I am sorry, and I too am impressed by your courage. I posted to the Facebook pages, and left a review with a link to your post on Amazon.com (I am assuming that that is his book).

January 13, 2014 | Unregistered CommenterLisa


You are brave to post this. So courageous.

FYI everyone, in addition to the above contacts -----

He does book signings at stores and has spoken at the two below. Maybe we should let them know not to invite back such a dangerous, awful man?? Also, you can review his book on Amazon and Barnes and Noble.com

Moby Dickens Bookstore-

Bookmans stores-
You can contact all of them in his area here-



January 13, 2014 | Unregistered CommenterChani

Charlotte. I'm speechless. I was abused by a babysitter when I was very young and the memory of it is very hazy. I can't imagine what you have been through. I will share this wherever I can.

January 13, 2014 | Unregistered CommenterMelissa

Thanks for sharing. You are soooooooooo courageous. Good thing you have gotten help. I feel bad for women suffering in total silence. I will email most of these sources. As the mother of three girls, I was like a lioness protecting them....for this reason.
Love you Charlotte....JAN

January 13, 2014 | Unregistered CommenterJAN

Charlotte, as always, you have expressed yourself eloquently, and with great dignity. My heart hurt for you and your family as I read this- I cannot imagine the strength it took for you to become the amazing woman you are after going through this experience of sexual abuse. It makes me even more impressed with the family you have created for yourself. Thank you for sharing your story. I hope it helps others out there who have suffered in the same way, and that it possibly prevents others from being victims of your father.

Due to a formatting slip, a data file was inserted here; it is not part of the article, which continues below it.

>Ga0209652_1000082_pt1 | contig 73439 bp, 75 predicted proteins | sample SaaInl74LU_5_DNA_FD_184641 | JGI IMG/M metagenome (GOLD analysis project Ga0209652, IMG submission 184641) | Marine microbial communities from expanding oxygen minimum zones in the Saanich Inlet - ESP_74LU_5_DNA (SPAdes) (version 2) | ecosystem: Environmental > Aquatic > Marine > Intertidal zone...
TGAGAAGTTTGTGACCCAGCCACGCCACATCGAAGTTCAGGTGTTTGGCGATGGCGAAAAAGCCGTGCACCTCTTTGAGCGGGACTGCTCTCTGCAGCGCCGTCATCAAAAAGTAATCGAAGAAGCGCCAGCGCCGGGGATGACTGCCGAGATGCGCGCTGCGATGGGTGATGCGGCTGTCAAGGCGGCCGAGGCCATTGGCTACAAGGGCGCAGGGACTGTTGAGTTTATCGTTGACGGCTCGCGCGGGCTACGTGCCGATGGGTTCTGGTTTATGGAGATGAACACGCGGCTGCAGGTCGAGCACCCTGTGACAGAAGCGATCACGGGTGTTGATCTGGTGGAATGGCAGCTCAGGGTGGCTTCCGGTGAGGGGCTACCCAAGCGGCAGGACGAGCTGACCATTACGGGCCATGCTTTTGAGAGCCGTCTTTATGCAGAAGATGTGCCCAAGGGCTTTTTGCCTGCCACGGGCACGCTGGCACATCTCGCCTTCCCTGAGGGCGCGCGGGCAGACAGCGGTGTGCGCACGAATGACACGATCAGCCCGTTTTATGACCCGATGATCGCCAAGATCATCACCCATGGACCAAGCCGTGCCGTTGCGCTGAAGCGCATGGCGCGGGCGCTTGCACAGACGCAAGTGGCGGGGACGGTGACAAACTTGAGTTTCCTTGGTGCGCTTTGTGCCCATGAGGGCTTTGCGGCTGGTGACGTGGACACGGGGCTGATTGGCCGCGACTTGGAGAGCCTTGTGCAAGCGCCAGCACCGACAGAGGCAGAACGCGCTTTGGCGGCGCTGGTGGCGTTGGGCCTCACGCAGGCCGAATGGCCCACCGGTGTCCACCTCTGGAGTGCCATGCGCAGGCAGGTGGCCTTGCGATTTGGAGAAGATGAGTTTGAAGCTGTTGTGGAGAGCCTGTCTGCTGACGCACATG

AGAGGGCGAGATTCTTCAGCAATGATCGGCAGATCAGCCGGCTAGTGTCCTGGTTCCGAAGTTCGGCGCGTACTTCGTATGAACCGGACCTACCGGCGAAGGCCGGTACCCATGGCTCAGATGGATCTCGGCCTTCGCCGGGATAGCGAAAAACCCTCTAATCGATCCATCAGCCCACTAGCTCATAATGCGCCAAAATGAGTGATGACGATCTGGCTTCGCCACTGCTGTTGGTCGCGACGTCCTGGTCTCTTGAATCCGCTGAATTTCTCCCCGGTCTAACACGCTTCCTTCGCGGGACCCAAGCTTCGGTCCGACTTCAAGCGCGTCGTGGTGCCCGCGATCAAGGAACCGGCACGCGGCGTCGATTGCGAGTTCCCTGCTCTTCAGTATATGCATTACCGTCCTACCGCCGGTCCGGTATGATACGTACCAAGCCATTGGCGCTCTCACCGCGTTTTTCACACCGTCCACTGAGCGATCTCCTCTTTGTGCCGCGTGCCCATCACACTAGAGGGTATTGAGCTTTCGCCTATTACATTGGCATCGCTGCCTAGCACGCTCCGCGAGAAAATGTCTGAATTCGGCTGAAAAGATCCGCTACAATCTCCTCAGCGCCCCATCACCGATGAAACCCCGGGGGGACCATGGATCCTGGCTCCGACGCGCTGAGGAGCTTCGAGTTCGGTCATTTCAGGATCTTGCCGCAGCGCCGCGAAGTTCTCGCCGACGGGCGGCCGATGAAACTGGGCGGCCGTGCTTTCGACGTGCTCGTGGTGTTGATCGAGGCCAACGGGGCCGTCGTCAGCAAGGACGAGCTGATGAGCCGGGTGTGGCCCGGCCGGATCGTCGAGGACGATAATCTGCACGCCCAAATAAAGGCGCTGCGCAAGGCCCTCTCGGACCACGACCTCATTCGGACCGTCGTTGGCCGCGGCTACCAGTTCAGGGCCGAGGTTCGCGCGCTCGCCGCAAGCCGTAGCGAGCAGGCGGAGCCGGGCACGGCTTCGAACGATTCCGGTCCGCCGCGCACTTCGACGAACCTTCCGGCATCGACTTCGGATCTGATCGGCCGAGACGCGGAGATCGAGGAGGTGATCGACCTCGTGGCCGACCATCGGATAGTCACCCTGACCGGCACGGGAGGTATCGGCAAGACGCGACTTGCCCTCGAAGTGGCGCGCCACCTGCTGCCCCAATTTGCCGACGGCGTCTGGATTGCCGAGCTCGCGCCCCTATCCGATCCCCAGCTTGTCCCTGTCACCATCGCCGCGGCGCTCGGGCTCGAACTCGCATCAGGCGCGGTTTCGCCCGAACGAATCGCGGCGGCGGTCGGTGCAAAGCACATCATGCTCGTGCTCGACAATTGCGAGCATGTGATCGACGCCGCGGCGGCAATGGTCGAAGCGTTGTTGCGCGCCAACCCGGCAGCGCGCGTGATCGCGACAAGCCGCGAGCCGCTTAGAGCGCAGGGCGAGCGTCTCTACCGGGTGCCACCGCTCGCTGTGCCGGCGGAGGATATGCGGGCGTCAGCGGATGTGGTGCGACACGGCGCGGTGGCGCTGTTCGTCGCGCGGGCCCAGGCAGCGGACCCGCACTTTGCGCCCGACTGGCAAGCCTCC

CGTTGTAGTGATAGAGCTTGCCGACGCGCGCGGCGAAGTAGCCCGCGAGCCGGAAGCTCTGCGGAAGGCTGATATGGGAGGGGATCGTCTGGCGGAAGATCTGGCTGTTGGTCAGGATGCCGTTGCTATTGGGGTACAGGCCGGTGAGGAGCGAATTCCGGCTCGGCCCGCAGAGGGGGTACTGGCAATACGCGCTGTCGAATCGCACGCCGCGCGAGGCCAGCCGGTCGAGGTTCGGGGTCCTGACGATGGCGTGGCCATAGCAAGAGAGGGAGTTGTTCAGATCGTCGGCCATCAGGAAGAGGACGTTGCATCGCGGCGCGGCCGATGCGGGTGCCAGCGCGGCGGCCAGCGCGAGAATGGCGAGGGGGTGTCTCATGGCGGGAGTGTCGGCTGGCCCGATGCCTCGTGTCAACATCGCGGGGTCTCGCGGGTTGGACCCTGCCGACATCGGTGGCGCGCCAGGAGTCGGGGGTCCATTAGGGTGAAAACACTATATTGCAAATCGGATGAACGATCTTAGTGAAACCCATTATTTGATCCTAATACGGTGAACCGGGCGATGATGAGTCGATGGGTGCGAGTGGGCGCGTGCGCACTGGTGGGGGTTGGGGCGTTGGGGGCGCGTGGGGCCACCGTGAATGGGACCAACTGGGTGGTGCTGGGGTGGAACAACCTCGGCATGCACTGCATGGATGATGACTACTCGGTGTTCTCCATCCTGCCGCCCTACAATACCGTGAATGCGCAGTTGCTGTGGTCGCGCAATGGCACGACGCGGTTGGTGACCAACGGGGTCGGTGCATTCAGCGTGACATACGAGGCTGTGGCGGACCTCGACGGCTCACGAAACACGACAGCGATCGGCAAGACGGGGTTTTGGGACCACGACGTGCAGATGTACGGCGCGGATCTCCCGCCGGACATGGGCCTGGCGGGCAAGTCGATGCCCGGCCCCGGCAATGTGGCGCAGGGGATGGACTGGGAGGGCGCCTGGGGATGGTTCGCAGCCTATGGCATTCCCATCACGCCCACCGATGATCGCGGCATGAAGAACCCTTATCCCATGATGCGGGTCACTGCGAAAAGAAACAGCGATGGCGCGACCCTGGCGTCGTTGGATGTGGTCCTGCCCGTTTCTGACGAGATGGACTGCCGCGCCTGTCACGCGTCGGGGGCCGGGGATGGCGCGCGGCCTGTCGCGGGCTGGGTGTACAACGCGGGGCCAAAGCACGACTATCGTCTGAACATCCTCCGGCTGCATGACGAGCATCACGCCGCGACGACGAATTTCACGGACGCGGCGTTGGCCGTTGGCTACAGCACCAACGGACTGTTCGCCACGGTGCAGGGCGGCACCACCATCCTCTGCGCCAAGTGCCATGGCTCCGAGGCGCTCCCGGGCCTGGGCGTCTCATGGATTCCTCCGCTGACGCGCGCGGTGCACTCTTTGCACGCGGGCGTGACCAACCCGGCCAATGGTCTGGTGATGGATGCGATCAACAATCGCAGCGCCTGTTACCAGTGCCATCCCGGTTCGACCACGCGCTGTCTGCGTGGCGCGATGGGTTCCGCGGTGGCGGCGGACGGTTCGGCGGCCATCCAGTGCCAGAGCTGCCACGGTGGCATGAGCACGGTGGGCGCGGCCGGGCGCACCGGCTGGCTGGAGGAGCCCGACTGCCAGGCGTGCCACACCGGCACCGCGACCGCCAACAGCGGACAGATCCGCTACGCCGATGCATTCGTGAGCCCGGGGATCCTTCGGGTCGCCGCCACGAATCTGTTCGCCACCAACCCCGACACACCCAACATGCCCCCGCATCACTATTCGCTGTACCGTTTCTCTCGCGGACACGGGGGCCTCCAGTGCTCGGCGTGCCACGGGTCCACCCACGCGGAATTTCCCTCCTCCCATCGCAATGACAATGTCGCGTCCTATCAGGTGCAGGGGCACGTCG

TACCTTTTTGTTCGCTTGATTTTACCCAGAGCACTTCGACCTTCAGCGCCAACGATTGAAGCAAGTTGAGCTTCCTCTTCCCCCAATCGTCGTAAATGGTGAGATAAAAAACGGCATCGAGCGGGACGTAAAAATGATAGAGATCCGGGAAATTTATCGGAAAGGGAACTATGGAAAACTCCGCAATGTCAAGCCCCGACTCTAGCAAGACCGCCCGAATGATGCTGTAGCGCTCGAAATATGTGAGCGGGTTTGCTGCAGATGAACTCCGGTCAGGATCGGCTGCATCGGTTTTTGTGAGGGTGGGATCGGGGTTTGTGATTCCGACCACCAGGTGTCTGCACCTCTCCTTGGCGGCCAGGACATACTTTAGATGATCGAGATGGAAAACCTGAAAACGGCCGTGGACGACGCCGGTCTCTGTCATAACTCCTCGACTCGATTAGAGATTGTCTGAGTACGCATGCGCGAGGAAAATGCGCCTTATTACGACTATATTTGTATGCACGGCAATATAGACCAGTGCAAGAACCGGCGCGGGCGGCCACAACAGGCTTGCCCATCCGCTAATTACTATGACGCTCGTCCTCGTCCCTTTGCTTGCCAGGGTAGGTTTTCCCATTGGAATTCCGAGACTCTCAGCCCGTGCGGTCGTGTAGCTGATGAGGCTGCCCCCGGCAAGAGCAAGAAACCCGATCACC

January 13, 2014 | Unregistered CommenterLori Fisher

Your story is gut-wrenching. I am amazed that you were able to not only type it up, but also to share it in such a public place. It was hard to read, hard to face that this happened and is still happening to so many kids (I just want to stick my head in the sand), but your writing and sharing seems like the right thing to do. You are such a strong person and are loved by people near and far. I am thinking of you and sincerely hope your writing will get the gears turning. Hugs from across the country. You are doing the right thing for yourself, for your family, for your girls, and for all the victims.

January 13, 2014 | Unregistered CommenterKristen

I'm lucky to be your friend.

January 13, 2014 | Unregistered CommenterSteve Willie

Amazing writing my friend! I always admired what one tough cookie you were and are. Much love, friend!

Ps~ I sent you a PM via FB.


January 13, 2014 | Unregistered CommenterSpike!

I am so, so sorry. Did any of this abuse occur in New Mexico? I currently live in Sanra Fe and recently served on a grand jury and heard multiple child abuse cases. One involved abuse that happened over 20 years ago and the district attorneys office was prosecuting it...I got the impression there was no statute of limitations in NM. I will contact the mayor of Taos, but I have to tell you, I relocated to NM a couple of years ago from San Diego and this is the most corrupt place...I had no idea. There are good people too of course, but not enough to keep me here...I'm returning to CA as soon as possible. You were so brave to write this and I will keep you and your sister in my thoughts. I suffered abuse too, but as an adult...sending you light and love.